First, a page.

Rishi Sunak has denied his path of tightening fiscal policy would lead to a recession as he claimed rival Liz Truss’s plans for vast tax cuts would create a “sugar rush boom”.
The Tory leadership hopeful was grilled on the economy, immigration, and his wife’s tax status for nearly half an hour by veteran political journalist Andrew Neil, with whom Ms Truss has so far declined to sit down.
Mr Sunak was seeking to regain his footing in the contest in which he has described himself as the underdog, but was dealt a blow when Ms Truss received another major endorsement – from former contender Tom Tugendhat.
The former chancellor used the Channel 4 interview to take a fresh swipe at Ms Truss’s approach to tax, an issue that has dominated the bitter race for No 10.
Neil challenged Mr Sunak over his plans to tighten fiscal policy at a time when “the global economy grinds to a halt, as monetary policy has been tightening”, suggesting he would “ensure a recession”.
Mr Sunak said: “I think it’s absolutely the right thing to do to not put fuel on the fire of the inflation problem that we already have.
“What we should do is focus on long-term growth because that’s what we need, sustainable growth, not a sugar rush boom that will make us feel better for months, but then it runs out of control, let inflation get set into the system, let the Bank of England have to react with even higher interest rates.”
Mr Sunak said a recession was “not the forecast of the majority of most independent forecasters here in the UK”.
He reiterated his priority was to “get to grips with inflation as quickly as possible because inflation makes everybody poorer”.
I’m standing to be the next leader of the Conservative Party and your Prime Minister.
Let’s restore trust, rebuild the economy and reunite the country. #Ready4Rishi
— Rishi Sunak (@RishiSunak) July 8, 2022
Mr Sunak also defended his policy to hike national insurance thresholds as “undoubtedly, objectively progressive” when Mr Neil suggested it penalised workers, and denied that his pledge to cut VAT on energy bills was a U-turn that demonstrated “bad judgment”.
Neil asked him: “In February you told the Commons that cutting VAT on energy bills would, these are your words, ‘disproportionately benefit wealthy candidates’.
“Now, as your campaign fails to gain traction among Tory members, you propose to suspend VAT on energy bills – not just bad judgment but lack of consistency.”
Mr Sunak replied: “No, absolutely not. I’ve always said from the beginning that as we knew more about what energy bills would actually be in the autumn that I will stand ready to do more.”
On immigration, the former chancellor said there was a “finite amount” of asylum seekers the UK can accommodate.
He rejected Mr Neil’s assertion that his proposed cap on the number of asylum seekers accepted each year is “unsavoury”, as he argued for an “orderly” and “controlled” system for taking people in.
Mr Neil pressed him on why he wanted to turn away “even legal asylum seekers”.
Mr Sunak replied: “Because there is a finite amount of asylum seekers that we are able to integrate and accommodate.
“At any moment in time, Andrew, there are probably a billion people that would love to move to the UK because this is an amazing country, so we clearly can’t accept all of those.”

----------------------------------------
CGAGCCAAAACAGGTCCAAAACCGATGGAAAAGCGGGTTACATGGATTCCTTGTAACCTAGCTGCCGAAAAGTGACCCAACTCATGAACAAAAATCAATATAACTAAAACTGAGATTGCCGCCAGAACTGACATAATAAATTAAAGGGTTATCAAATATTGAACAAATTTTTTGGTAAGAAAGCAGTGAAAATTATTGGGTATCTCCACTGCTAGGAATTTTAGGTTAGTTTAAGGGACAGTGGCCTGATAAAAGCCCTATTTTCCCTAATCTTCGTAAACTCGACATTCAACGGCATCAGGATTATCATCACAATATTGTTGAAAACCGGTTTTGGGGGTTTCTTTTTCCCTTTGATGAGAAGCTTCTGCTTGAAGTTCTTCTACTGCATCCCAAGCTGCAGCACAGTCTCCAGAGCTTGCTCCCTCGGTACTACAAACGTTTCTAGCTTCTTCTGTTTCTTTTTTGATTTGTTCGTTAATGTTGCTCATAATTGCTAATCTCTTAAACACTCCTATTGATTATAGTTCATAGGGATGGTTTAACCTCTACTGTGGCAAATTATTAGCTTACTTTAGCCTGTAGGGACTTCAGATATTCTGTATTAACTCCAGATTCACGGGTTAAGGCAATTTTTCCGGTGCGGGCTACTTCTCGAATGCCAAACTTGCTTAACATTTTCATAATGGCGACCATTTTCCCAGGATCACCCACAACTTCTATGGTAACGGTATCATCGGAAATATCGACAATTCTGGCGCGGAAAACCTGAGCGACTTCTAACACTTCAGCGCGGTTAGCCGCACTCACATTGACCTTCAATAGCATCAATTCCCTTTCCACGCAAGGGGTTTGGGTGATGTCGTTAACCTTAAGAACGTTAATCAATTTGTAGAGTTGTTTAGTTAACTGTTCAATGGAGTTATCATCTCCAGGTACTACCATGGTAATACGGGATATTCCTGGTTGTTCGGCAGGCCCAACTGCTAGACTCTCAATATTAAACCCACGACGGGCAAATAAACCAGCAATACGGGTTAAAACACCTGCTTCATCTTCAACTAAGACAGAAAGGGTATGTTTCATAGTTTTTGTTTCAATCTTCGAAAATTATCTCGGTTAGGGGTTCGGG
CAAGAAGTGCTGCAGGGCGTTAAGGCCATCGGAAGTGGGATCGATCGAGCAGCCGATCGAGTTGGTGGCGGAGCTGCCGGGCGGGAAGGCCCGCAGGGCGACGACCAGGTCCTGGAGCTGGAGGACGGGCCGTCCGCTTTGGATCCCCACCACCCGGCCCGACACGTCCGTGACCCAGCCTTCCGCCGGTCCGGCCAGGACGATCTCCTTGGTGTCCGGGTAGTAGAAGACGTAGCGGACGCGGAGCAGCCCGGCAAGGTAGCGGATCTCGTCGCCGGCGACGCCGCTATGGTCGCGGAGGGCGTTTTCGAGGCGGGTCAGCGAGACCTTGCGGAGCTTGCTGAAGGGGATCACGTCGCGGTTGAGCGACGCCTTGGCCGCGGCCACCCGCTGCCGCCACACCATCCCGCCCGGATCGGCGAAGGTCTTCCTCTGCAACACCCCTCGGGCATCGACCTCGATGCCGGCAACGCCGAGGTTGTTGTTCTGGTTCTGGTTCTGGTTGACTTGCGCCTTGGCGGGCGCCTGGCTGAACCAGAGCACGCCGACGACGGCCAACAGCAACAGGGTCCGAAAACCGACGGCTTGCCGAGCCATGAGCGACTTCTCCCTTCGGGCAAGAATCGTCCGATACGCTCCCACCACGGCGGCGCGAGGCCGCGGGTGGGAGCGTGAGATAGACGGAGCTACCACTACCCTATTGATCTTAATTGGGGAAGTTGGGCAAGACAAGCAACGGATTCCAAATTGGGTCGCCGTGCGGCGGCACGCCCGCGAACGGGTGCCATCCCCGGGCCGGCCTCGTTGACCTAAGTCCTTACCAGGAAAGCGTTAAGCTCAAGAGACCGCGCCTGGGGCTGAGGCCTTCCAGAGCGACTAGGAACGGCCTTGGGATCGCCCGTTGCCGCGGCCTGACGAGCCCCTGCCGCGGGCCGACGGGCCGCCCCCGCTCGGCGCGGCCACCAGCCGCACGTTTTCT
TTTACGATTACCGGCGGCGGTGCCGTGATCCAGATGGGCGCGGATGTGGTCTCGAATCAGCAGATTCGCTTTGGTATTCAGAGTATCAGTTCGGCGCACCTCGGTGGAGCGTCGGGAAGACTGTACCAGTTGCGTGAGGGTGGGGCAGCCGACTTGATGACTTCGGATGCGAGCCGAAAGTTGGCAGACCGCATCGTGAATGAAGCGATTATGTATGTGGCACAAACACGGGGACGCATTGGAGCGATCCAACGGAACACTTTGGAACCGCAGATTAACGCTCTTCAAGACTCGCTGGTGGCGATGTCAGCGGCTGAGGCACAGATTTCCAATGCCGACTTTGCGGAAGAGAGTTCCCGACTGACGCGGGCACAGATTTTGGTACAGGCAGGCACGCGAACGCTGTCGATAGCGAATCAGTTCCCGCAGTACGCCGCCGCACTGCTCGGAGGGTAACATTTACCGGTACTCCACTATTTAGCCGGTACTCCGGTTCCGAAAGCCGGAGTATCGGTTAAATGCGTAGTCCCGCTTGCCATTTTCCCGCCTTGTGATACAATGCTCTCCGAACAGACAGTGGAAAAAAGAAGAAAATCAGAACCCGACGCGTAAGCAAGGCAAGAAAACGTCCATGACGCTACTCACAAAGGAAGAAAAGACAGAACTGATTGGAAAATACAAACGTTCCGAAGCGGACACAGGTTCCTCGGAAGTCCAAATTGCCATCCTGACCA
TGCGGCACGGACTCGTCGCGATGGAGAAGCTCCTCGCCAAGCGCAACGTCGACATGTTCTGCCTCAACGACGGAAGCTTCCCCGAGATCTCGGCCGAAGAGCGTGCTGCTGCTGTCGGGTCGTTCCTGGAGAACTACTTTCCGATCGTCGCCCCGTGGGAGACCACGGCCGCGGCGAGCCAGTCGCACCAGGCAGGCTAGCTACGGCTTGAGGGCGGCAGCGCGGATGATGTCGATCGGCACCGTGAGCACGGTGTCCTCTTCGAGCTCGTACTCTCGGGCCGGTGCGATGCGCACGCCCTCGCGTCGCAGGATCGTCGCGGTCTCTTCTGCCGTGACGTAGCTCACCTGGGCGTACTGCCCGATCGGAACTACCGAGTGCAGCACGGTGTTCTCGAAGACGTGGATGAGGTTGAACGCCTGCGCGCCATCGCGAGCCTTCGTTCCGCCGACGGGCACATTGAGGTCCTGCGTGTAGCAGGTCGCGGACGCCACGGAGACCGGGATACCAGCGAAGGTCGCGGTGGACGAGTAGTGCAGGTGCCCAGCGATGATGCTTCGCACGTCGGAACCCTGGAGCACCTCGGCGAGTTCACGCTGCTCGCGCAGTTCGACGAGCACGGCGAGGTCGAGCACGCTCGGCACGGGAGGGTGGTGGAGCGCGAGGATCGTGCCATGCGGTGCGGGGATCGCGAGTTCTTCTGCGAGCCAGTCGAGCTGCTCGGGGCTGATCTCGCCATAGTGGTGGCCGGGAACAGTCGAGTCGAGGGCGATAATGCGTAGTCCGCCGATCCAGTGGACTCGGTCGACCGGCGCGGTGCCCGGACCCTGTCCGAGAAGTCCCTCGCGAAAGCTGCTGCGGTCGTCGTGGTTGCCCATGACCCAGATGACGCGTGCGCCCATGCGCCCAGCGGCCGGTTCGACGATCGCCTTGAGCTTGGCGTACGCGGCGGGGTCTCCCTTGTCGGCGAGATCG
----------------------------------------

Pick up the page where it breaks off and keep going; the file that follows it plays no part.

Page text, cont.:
The millionaire ex-chancellor looked uncomfortable as he batted away questions about his wife’s previous non-domiciled tax status – an arrangement which reportedly saved her millions, saying: “I’m the one running for office and not my wife.”
In a drawback for Mr Sunak’s campaign, Mr Tugendhat was the latest heavyweight to come out in support of Ms Truss following Defence Secretary Ben Wallace’s earlier endorsement.
The chairman of the Foreign Affairs Select Committee wrote in The Times that her plans for vast tax cuts are “founded on true Conservative principles”.
He also criticised Mr Sunak’s approach, saying it is “not right” that the tax burden should be rising when people are heading into winter with “dread”.
Asked during a visit to Norfolk on Friday if she was confident she was now set to win the contest, Ms Truss said: “I’m not at all complacent. I’m fighting for every vote across the country.”
In a thinly veiled swipe at the former chancellor’s record, the Foreign Secretary said it would be “risky” for the country to continue along the current economic path.
Ms Truss said the way to get growth is to “help people and businesses keep more of their own money”, saying the “number one priority should be avoiding recession”.
She said: “What is risky is carrying on on the same economic path, which is currently forecast to lead us to recession. That is the risk.
“What I’m talking about is unleashing opportunity, unleashing growth, keeping taxes low. That will see the economy grow, and it will see us being able to pay back our debt quicker.”
Asked if she would be watching Mr Sunak’s Channel 4 interview, Ms Truss said she would be marking her wedding anniversary.
She told reporters: “It’s my wedding anniversary today. So I’ll be celebrating 22 years of being married to my husband.”
They were questioned separately on an array of policy areas in hustings with Tory members on Thursday, the first of 12 sessions for the party faithful across the country to grill the final two contenders, before voting for the next Tory leader and prime minister closes on September 2.